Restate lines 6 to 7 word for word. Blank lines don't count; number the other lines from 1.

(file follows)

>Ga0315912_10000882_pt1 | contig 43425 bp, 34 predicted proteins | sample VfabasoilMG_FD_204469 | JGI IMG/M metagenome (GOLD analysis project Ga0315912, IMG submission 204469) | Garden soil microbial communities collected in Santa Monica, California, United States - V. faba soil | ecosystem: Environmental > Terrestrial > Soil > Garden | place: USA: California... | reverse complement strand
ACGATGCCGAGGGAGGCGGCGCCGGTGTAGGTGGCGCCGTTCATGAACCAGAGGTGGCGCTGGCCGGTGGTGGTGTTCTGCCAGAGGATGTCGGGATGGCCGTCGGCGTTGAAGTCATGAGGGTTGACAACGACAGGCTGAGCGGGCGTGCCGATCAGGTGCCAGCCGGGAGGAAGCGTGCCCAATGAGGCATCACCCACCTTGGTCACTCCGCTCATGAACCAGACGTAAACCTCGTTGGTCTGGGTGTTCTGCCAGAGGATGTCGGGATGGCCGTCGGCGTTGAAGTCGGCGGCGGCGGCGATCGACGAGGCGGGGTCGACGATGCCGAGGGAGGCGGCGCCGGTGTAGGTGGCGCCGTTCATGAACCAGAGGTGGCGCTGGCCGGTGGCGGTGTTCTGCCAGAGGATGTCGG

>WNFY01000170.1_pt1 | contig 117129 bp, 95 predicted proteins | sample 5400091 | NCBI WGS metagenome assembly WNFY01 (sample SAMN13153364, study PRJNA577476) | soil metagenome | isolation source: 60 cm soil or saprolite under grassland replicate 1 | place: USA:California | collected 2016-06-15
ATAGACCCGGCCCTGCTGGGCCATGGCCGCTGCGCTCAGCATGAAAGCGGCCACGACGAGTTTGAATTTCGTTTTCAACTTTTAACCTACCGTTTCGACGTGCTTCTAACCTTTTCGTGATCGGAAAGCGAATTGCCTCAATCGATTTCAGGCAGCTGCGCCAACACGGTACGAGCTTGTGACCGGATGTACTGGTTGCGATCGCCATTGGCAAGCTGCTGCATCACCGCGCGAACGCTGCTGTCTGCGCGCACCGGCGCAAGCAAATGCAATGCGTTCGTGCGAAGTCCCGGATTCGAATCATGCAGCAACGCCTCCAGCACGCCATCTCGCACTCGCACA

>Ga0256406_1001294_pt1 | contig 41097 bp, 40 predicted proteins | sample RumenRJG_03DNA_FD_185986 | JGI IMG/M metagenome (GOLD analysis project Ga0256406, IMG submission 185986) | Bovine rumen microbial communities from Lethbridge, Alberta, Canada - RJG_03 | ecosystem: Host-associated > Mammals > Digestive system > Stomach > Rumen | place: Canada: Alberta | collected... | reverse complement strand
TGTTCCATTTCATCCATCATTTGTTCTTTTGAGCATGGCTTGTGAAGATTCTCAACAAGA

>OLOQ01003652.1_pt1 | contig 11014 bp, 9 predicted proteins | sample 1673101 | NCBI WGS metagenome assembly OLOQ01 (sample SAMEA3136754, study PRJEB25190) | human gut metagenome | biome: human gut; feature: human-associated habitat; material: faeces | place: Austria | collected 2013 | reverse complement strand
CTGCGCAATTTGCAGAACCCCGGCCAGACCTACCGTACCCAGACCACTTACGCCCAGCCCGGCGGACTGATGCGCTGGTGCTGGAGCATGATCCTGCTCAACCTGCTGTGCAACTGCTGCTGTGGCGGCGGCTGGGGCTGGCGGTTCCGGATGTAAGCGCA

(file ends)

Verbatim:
TGTTCCATTTCATCCATCATTTGTTCTTTTGAGCATGGCTTGTGAAGATTCTCAACAAGA

>OLOQ01003652.1_pt1 | contig 11014 bp, 9 predicted proteins | sample 1673101 | NCBI WGS metagenome assembly OLOQ01 (sample SAMEA3136754, study PRJEB25190) | human gut metagenome | biome: human gut; feature: human-associated habitat; material: faeces | place: Austria | collected 2013 | reverse complement strand